In a bid to maintain pressure, the Luftwaffe experimented with various tactics, including low-level and high-altitude attacks. In August 1942, modified Ju 86P bombers conducted high-altitude runs over southern England, wreaking havoc with impunity for several weeks.

One such raid on Bristol on 28 August resulted in 48 fatalities. However, these operations were short-lived as the RAF countered with a squadron of similarly modified Spitfires, engaging in the highest air battle of the war.

On October 31, 1942, thirty German fighter-bombers, escorted by sixty fighters, executed a low-level attack on Canterbury, dropping 28 bombs and resulting in 30 fatalities, with three attacking aircraft shot down.

By the year's end, casualties from these raids numbered 3,236 killed and 4,148 injured. However, the Luftwaffe's strength in the west had waned, contrasted with the RAF's growing capabilities, consistently launching raids of 200 or more aircraft on Germany.

In 1943, Luftwaffe operations in the western front were rejuvenated, with Luftflotte 3 reinforced to full strength. In January, KG 2 and KG 6 each possessed 60 bombers (Do217s and Ju 88s, respectively), complemented by SKG 10, a fast bomber wing consisting of Fw 190 fighter-bombers.

This revitalized offensive included a raid on London on January 17-18, followed by a low-level attack on January 20, and later, in March, contributing to the Bethnal Green Tube disaster, resulting in 178 fatalities.

Throughout the year, raids targeted a range of locations, some strategically significant like Southampton, Plymouth, Portsmouth, Hull, Sunderland, and Newcastle, while others, such as Eastbourne, Hastings, Maidstone, Cheltenham, Chelmsford, Bournemouth, and Lincoln, held little strategic value.

Innovative tactics were experimented with, such as the use of delayed-action anti-personnel "butterfly bombs" in a June 1943 raid on Grimsby, causing 163 civilian casualties as unsuspecting residents returned home after the all-clear signal.

In November 1943, following the extensive bombardment of Hamburg by the RAF and USAAF and the implementation of the innovative "Window" radar countermeasure, the Luftwaffe orchestrated a retaliatory raid on Norwich, employing Duppel, its counterpart to neutralize British radar.

Despite the successful jamming of radar signals, the raid inflicted relatively minor damage on the city. As the conflict progressed, the Luftwaffe faced mounting challenges due to the attrition of experienced aircrew, leading to their replacement with less seasoned personnel. This change contributed to a decline in the effectiveness of Luftwaffe operations over time.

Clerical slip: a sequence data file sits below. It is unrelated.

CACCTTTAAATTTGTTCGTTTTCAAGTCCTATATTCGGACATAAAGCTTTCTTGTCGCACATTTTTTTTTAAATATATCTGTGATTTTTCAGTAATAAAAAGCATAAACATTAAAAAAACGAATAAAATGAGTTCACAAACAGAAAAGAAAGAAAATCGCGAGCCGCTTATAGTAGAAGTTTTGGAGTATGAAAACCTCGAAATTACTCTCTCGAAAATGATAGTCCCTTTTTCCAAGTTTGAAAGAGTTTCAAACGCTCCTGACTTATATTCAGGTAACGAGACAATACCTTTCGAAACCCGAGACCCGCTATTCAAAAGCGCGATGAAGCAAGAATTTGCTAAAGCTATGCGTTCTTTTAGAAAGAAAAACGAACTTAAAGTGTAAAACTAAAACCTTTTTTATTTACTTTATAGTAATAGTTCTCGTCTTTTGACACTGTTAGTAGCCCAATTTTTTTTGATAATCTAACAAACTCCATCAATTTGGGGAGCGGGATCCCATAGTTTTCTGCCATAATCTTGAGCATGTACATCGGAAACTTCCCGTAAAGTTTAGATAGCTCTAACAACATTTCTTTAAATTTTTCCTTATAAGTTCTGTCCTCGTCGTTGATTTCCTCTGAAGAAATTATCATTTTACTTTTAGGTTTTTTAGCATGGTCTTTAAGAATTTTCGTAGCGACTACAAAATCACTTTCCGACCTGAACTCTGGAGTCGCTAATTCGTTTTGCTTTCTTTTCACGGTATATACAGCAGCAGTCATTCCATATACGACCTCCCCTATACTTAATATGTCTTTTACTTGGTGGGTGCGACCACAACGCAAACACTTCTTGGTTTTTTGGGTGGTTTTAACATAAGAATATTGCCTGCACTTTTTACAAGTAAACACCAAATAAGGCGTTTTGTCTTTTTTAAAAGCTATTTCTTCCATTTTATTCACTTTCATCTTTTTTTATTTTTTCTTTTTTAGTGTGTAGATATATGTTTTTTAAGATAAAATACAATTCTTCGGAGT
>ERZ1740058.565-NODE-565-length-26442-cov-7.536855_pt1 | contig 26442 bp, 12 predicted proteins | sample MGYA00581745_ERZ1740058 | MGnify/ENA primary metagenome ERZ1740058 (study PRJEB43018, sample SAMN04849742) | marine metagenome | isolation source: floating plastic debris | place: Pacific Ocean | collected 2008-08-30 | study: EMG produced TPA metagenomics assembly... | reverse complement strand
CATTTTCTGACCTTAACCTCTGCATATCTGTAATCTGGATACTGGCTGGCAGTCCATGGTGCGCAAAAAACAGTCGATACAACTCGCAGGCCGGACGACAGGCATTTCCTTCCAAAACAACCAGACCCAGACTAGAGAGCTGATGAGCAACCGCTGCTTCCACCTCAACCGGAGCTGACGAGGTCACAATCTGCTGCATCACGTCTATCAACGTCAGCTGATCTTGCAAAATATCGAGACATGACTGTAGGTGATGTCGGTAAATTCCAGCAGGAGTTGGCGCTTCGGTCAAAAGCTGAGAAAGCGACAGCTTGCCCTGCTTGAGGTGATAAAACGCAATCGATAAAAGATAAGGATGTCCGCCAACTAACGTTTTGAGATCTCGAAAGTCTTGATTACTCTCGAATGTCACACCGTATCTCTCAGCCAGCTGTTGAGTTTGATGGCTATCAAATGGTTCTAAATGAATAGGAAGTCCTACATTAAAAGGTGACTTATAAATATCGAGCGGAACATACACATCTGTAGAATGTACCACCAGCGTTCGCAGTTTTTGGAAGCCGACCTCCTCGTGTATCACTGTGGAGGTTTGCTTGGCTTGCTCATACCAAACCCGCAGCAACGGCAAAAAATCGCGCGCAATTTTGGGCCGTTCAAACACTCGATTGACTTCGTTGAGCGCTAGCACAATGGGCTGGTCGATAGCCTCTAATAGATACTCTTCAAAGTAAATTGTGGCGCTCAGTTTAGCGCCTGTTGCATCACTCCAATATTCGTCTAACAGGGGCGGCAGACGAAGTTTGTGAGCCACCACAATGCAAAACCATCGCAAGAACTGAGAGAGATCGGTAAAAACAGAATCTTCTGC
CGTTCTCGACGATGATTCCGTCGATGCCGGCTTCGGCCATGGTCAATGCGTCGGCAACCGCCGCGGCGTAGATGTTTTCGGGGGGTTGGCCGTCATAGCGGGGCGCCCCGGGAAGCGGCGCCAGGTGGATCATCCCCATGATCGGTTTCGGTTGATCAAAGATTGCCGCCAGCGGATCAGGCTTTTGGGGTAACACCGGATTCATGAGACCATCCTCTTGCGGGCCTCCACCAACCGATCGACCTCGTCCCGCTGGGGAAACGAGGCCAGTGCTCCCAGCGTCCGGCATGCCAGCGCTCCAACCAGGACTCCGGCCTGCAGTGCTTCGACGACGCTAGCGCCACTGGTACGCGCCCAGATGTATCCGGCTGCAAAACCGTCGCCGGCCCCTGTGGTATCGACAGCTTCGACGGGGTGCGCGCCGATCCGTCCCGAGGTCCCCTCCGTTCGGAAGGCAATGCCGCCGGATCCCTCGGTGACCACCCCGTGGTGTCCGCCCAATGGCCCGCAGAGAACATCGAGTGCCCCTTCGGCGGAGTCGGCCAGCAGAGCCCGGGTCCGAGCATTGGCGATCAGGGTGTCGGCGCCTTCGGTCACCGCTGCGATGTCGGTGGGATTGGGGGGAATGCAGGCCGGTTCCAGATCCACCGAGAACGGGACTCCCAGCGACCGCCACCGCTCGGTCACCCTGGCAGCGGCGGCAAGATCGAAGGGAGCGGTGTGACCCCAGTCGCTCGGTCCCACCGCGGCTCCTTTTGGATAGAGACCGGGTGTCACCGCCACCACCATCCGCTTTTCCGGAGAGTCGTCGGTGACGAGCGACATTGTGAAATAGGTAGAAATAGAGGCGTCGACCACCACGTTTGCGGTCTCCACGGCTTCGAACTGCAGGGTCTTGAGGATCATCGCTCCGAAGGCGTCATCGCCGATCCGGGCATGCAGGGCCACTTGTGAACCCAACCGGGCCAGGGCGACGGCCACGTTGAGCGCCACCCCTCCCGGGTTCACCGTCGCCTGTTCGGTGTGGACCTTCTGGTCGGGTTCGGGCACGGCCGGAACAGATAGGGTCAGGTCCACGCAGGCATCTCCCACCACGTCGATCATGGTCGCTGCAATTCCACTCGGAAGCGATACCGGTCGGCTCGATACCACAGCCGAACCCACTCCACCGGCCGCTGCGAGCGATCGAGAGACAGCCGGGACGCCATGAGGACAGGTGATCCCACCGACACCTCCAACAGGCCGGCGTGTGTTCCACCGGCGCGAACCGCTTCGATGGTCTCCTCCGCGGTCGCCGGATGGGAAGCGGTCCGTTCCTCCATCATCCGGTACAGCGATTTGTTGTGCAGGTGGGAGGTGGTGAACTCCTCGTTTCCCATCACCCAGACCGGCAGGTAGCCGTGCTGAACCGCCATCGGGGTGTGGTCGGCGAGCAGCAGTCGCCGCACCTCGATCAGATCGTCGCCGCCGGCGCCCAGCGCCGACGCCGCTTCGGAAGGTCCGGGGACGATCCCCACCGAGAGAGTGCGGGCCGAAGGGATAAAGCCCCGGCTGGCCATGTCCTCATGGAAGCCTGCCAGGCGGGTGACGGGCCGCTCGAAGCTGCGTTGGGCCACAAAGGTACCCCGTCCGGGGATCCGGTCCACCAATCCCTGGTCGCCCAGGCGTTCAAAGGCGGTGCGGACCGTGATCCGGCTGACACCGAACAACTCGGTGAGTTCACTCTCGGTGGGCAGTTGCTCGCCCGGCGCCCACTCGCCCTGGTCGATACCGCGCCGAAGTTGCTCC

By the conclusion of 1943, the Luftwaffe had conducted approximately 20 raids, dropping over 10 tons of bombs. However, the cumulative impact of these raids resulted in 2,372 fatalities and 3,450 injuries, as documented in a report by Lord Cherwell. This report highlighted the disparity between the Luftwaffe's bombing campaign and the RAF's sustained aerial operations, with the latter dropping a staggering 136,000 tons of bombs during the same period.

Notably, a single RAF raid on Berlin, occurring concurrently with the publication of the report, unleashed 2,480 tons of ordnance—exceeding the entire annual bombing output of the Luftwaffe. Moreover, the report underscored that the Luftwaffe's raids primarily targeted coastal towns, and bombing-related fires represented only a fraction of the incidents handled by the National Fire Service.

The Baedeker-type raids, characterized by their focus on cities of cultural significance, ceased in 1944 due to their ineffectiveness. The German leadership recognized that these raids incurred unsustainable losses without yielding significant strategic advantages.

Consequently, in January 1944, the Luftwaffe redirected its efforts towards London, designating it as the primary target for retaliatory strikes. Operation Steinbock, launched on January 21, marked an intensive assault on London, leveraging the Luftwaffe's entire available bomber fleet stationed in the western front.

However, despite the considerable investment of resources and manpower, Operation Steinbock failed to achieve substantial results, resulting in significant losses for the Luftwaffe with minimal impact on the targeted objectives.

Subsequently, the focus shifted towards targeting ports suspected to play crucial roles in the anticipated Allied invasion of France, while London became the focal point for Germany's V-weapons campaign.

Further reading